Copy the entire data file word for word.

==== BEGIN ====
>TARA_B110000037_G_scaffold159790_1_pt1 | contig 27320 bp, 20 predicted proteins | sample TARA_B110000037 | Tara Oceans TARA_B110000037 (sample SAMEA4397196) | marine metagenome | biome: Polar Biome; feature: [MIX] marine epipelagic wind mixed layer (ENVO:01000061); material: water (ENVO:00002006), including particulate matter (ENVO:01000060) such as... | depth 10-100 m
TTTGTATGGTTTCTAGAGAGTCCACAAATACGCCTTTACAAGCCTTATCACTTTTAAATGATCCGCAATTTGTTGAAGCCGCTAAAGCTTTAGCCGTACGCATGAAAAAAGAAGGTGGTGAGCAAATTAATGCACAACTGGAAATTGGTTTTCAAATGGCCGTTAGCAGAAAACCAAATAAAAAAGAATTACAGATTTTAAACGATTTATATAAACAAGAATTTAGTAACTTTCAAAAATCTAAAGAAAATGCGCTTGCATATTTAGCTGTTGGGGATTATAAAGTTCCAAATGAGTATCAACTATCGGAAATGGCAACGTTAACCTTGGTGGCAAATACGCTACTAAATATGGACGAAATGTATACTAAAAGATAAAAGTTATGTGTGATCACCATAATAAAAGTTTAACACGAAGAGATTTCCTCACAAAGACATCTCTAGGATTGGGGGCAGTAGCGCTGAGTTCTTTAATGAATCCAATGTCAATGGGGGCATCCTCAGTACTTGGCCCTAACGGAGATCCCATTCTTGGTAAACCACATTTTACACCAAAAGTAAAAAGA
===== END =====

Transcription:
>TARA_B110000037_G_scaffold159790_1_pt1 | contig 27320 bp, 20 predicted proteins | sample TARA_B110000037 | Tara Oceans TARA_B110000037 (sample SAMEA4397196) | marine metagenome | biome: Polar Biome; feature: [MIX] marine epipelagic wind mixed layer (ENVO:01000061); material: water (ENVO:00002006), including particulate matter (ENVO:01000060) such as... | depth 10-100 m
TTTGTATGGTTTCTAGAGAGTCCACAAATACGCCTTTACAAGCCTTATCACTTTTAAATGATCCGCAATTTGTTGAAGCCGCTAAAGCTTTAGCCGTACGCATGAAAAAAGAAGGTGGTGAGCAAATTAATGCACAACTGGAAATTGGTTTTCAAATGGCCGTTAGCAGAAAACCAAATAAAAAAGAATTACAGATTTTAAACGATTTATATAAACAAGAATTTAGTAACTTTCAAAAATCTAAAGAAAATGCGCTTGCATATTTAGCTGTTGGGGATTATAAAGTTCCAAATGAGTATCAACTATCGGAAATGGCAACGTTAACCTTGGTGGCAAATACGCTACTAAATATGGACGAAATGTATACTAAAAGATAAAAGTTATGTGTGATCACCATAATAAAAGTTTAACACGAAGAGATTTCCTCACAAAGACATCTCTAGGATTGGGGGCAGTAGCGCTGAGTTCTTTAATGAATCCAATGTCAATGGGGGCATCCTCAGTACTTGGCCCTAACGGAGATCCCATTCTTGGTAAACCACATTTTACACCAAAAGTAAAAAGA